Seems to be one of the most popular dog sitting issues. What I do the night before is send them a text saying "hi, just planning my day for tomorrow and wanted to know what time we can expect you?". This approach makes them commit to a time. Most if not all the times I do this, they come back with a time or ask when i will be available and I send back the window of time I am available for pick up. Don't let them take advantage of your time. Make them commit to their pick up time and hold them to it. If they miss that window, then let them know you will be forced to charge them the extended stay rate.

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Hi rosie, you gave a great response and I have a follow up question. How do you get them to agree to the extended stay rate once they go over your planned pick up time? I'm having such a hard time with this guy and your solution is perfect.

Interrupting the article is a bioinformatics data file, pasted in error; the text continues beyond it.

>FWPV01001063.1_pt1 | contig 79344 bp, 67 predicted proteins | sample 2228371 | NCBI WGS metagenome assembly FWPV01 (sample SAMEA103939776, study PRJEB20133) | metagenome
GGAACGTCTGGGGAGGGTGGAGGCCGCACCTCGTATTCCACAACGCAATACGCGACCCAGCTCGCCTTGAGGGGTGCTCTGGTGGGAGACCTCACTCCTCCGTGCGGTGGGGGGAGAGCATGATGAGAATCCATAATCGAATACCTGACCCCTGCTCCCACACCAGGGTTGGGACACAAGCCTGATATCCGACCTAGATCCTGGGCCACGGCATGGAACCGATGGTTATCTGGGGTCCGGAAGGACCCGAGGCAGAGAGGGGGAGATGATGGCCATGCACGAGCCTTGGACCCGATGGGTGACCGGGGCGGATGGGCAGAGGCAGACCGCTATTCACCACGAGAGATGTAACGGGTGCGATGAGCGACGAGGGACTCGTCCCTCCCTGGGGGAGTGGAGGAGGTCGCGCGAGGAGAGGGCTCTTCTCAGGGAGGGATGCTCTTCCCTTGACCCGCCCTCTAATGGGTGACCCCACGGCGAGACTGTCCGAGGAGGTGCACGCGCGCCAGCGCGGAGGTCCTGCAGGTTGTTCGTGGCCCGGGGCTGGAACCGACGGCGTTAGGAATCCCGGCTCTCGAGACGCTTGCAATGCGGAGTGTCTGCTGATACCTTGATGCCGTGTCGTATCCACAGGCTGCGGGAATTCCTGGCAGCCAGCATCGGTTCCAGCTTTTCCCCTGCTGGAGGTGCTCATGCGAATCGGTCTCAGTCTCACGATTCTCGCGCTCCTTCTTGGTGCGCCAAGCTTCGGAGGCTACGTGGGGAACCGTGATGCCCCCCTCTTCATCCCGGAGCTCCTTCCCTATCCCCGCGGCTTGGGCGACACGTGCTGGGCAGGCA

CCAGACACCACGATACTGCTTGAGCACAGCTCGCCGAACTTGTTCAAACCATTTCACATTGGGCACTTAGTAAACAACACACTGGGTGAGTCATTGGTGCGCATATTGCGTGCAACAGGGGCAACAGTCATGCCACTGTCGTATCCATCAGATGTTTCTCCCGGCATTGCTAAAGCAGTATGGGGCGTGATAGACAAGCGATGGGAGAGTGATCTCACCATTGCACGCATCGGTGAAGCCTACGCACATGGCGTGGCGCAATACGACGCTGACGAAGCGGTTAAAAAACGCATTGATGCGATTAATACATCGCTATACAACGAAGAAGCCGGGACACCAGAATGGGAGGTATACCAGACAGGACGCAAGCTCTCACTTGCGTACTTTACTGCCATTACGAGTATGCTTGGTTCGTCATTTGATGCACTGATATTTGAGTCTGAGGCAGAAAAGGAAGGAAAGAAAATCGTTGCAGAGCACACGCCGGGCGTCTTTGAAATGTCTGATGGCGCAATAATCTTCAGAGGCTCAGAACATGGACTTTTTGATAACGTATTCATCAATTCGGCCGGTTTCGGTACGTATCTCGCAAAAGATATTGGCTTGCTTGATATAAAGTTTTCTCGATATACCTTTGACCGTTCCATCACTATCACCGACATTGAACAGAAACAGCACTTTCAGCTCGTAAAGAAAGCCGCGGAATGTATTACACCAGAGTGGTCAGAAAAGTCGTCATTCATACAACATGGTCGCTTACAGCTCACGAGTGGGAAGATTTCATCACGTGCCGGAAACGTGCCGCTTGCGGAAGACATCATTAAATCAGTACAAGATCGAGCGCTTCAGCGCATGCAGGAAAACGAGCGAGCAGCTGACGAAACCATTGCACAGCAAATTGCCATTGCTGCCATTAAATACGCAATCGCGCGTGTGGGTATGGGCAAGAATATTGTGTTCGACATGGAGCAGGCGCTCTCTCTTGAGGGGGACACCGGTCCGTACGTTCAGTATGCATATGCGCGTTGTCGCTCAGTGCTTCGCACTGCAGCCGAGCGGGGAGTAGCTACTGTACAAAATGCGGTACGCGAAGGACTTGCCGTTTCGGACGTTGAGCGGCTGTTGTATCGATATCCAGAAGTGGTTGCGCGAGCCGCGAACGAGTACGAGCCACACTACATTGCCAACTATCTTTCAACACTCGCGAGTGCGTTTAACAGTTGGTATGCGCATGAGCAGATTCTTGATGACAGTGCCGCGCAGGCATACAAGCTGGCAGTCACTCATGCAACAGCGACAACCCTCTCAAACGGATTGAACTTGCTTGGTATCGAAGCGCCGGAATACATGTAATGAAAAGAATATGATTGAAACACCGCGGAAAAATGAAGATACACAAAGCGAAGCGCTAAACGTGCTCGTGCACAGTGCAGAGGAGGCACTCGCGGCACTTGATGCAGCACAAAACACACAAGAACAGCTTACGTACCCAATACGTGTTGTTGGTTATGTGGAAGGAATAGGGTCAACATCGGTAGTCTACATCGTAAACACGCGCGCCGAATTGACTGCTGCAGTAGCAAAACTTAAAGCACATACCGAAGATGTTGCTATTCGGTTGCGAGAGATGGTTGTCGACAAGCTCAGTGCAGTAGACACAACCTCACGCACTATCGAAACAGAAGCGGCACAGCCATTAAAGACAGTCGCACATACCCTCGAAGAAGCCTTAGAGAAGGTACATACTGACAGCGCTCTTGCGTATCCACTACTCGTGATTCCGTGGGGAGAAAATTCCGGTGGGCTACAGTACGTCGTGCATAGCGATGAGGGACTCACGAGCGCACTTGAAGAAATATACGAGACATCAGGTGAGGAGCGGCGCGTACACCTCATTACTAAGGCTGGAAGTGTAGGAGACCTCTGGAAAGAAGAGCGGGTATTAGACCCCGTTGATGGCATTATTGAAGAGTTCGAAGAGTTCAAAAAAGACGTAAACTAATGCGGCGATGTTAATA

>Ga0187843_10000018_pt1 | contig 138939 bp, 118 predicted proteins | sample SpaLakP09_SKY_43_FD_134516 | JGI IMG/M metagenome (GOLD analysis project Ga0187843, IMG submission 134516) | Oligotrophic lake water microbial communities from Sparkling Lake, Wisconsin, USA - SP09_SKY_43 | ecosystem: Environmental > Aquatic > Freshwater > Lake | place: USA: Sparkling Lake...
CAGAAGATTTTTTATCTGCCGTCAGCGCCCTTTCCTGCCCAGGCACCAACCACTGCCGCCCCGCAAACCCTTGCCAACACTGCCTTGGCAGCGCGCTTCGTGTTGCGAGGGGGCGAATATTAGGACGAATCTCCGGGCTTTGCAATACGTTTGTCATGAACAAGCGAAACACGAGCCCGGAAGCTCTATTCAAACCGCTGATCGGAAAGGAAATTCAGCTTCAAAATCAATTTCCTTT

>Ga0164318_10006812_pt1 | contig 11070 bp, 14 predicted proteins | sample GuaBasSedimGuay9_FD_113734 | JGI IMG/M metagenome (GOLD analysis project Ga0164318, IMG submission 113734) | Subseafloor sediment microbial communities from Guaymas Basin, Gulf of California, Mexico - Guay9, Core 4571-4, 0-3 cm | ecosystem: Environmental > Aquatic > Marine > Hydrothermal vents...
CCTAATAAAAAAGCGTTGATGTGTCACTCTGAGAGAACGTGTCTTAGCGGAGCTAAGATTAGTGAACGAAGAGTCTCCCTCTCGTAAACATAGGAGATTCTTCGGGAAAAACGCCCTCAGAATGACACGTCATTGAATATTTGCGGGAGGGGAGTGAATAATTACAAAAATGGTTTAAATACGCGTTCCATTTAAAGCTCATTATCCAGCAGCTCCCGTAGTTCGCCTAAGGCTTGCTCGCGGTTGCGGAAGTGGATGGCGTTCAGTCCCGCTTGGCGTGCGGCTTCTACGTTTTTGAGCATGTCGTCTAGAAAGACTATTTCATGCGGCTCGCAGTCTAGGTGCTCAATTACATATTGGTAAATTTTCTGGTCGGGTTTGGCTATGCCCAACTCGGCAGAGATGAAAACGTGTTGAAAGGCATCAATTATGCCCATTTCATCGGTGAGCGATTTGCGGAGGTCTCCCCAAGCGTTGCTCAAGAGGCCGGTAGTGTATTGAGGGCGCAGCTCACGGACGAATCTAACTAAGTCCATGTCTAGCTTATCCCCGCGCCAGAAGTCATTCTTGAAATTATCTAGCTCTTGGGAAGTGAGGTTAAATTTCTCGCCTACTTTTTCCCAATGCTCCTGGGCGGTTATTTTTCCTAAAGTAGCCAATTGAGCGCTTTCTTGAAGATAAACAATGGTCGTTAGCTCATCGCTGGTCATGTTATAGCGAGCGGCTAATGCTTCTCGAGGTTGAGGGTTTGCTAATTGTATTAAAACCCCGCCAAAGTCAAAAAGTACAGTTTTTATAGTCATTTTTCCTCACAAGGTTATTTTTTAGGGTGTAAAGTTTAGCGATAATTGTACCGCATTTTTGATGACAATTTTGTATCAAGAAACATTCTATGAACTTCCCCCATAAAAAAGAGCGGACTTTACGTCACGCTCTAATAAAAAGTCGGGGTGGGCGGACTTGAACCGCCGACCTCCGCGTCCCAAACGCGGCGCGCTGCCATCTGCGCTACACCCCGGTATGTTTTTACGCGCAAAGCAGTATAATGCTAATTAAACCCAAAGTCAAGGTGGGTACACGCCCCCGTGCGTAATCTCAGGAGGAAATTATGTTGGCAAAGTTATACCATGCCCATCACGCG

Brigitte E.'s profile imageBrigitte E. ( 2016-06-04 19:04:57 -0500 )edit

Hi Brigitte, I give them an hour buffer.. Then I send them a text saying "Hope all is well.. Just checking in as you confirmed you would be picking pup up at X time. All I ask is a heads up if you will be unable to make your pick up time as I have planned my day to accommodate." Typically they

Rosie C.'s profile imageRosie C. ( 2016-06-06 11:50:45 -0500 )edit

are very sorry and will be there within the hour. Now, if they don't, and the hour has past. A simple "Please note, you have past the hour grace period I generously provided and will have to charge you the extended stay rate." If it gets to this, I'd dump them as a client-they have no respect.

Rosie C.'s profile imageRosie C. ( 2016-06-06 11:55:03 -0500 )edit
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answered 2016-05-14 08:36:07 -0500